Top 3 Reasons Charlotte City Councel Rejected The New LGBT Ordinance


charlotte city councel votes on LGBT ordinance

In a public hearing and vote that lasted well over five hours, the Charlotte City Council rejected a new LGBT ordinance. The main two issues of the ordinance were; allowing anyone to use any bathroom based on their sexual preference, and creating several new protected classes for public businesses.

The city counsel remarked that they had received tens of thousands of E-mails, texts, letters, and phone calls. After hours of discussion from the public and from the counsel, they voted down the new ordinance.

Here are the top 3 reasons that seemed most influential for the vote;

#3 Many Felt It Was Rushed

Counsel member Kenny Smith, stated that he believed the bill was motivated not by a desire to end discrimination but by a political agenda to “impose the progressive left’s new morality on our citizens.”

In a recent article by the Charlotte Observer, local activist David Benham was quoted in saying, “Should a gay T-shirt maker be forced to create anti-gay marriage T-shirts? Should a Muslim baker be mandated to make a gay wedding cake? That’s exactly what this ordinance will do if passed.”

Both citizens and counsel members commented that more time should have been given to carefully weigh the ramifications that this ordinance would have on all people.

#2 Co-Ed Bathrooms

One of over 100 people to comment was Thomas Dellinger, “As a father and a husband, I cannot see how you could ever pass an ordinance that could raise the risk of sexual criminal acts,”

Most of the speakers echoed his sentiments, commenting that allowing anyone to use any bathroom they desired would increase the risk of sexual predictors throughout our city. One woman even noted that in other cities that have passed similar ordinances, sexual assaults in bathrooms have actually increased.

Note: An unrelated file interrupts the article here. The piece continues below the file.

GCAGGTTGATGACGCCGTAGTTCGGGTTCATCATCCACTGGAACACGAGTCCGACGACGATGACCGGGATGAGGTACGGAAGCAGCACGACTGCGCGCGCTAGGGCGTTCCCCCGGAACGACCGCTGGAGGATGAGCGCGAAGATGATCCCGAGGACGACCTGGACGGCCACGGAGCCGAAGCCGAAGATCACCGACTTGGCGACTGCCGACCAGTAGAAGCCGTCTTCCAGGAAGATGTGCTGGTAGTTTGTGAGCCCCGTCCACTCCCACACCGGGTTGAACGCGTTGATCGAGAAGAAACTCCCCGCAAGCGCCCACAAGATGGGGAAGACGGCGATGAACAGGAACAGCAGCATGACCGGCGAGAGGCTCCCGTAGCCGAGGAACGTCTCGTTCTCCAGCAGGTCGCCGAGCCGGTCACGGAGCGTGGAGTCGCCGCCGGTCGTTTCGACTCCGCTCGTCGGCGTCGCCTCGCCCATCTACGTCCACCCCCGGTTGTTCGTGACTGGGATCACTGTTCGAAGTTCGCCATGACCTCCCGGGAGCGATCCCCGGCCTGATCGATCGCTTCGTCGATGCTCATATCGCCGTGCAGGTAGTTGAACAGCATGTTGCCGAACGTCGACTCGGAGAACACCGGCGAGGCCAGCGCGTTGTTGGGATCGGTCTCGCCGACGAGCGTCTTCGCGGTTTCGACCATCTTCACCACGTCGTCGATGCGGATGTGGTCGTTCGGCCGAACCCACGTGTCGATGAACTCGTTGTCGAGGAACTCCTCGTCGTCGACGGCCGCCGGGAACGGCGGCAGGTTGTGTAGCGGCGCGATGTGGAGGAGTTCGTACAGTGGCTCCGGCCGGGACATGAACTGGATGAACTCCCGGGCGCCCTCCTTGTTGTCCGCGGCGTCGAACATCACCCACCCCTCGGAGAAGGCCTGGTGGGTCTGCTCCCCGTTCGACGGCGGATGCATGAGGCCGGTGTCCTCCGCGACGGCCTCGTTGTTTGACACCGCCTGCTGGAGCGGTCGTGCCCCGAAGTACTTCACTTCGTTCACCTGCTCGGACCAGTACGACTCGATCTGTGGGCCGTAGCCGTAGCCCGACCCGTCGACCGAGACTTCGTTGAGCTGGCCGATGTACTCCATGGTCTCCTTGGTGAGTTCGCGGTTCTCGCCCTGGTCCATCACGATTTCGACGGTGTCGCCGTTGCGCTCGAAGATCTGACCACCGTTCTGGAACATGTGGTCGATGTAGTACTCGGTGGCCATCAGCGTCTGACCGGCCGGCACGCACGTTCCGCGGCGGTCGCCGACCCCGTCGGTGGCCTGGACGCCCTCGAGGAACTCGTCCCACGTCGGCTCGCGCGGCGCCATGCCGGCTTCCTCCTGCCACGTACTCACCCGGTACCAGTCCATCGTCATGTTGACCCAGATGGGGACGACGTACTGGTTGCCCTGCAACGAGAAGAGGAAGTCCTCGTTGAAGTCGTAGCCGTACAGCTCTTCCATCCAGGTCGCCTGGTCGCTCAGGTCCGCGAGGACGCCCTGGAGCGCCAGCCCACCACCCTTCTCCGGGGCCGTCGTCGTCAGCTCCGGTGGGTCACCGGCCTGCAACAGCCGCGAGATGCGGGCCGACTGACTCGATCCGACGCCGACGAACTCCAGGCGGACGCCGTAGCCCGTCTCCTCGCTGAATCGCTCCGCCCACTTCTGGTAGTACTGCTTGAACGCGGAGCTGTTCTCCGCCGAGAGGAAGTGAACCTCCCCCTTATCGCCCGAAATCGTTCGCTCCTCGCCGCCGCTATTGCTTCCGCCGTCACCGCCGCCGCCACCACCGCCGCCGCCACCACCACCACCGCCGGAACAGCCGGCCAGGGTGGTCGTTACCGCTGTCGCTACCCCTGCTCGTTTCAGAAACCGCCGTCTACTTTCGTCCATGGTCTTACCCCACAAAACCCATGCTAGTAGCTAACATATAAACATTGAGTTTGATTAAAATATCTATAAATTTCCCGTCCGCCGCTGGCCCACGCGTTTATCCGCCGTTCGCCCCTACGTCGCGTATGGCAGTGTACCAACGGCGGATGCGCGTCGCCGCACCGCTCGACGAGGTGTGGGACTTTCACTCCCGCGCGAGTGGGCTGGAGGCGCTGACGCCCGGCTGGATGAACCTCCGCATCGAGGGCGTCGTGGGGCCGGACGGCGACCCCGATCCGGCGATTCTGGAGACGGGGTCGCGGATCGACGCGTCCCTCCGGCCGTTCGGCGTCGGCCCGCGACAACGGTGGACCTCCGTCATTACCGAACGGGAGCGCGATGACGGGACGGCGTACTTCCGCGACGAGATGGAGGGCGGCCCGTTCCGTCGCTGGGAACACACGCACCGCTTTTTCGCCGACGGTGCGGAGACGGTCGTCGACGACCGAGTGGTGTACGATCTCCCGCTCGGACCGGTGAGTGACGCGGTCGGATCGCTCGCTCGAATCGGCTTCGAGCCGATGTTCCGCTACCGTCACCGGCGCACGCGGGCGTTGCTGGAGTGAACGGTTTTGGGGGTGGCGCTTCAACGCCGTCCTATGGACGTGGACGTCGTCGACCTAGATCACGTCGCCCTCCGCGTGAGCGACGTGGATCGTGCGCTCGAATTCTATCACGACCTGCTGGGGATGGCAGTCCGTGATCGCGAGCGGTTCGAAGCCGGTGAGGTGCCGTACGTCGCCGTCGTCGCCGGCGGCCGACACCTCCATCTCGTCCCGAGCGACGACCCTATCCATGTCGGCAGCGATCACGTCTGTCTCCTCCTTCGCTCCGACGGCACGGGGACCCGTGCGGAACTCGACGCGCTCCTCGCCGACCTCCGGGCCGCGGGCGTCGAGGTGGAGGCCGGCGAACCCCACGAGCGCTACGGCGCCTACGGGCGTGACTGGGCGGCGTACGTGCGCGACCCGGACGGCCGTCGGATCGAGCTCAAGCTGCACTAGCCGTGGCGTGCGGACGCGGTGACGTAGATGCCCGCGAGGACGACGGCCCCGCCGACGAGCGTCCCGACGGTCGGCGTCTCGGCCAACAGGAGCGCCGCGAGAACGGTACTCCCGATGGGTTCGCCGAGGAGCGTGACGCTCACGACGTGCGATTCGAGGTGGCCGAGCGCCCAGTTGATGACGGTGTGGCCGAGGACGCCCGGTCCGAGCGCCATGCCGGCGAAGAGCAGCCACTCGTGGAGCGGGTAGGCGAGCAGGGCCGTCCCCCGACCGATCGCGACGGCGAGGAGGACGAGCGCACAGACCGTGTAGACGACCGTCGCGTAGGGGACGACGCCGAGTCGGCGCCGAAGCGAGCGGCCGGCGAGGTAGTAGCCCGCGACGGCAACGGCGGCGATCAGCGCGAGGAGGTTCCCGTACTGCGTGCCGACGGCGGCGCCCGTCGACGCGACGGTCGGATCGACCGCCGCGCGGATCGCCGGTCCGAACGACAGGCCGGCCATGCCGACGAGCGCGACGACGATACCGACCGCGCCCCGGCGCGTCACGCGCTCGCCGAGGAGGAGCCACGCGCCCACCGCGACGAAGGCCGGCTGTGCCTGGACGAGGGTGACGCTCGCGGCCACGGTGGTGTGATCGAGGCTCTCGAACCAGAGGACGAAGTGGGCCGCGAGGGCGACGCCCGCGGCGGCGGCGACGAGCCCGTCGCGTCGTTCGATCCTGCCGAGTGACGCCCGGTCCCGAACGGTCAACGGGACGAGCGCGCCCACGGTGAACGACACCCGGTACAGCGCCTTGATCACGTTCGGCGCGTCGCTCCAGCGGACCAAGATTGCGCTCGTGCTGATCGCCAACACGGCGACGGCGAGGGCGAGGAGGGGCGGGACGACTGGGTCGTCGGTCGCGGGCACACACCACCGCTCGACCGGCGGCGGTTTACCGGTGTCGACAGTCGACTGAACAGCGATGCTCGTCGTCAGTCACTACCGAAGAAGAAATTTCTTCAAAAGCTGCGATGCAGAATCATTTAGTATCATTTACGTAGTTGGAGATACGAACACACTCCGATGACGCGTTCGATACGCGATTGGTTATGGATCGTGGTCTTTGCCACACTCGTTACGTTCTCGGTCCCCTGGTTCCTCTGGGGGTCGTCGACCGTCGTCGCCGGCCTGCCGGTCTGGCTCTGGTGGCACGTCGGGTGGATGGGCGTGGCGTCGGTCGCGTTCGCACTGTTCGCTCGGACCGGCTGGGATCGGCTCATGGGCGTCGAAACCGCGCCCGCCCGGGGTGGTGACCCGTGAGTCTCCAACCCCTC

#1 Overwhelming Voter Response

major crowd at city counsel meetingSome 120 people signed up to speak at the 6 p.m. meeting. They spoke, one at a time, for two minutes each. Prior to the meeting, supporters and opponents sent nearly 40,000 emails to City Council members about the proposal.

After online and paper petitions were collected over the past several days, over 8,000 were in opposition (most of these were collected from to the new ordinance, and about 1,000 were in support of it.

It’s now predicted that the city will hear from a broad range of coalitions about the vote, including the business community.

The ordinance was voted down 6-5, after a marathon meeting that lasted over 5 hours. Council members David Howard, Claire Fallon, Vi Lyles, Patsy Kinsey and Al Austin, all Democrats, voted in support of it.

What do you think about yesterday’s vote?



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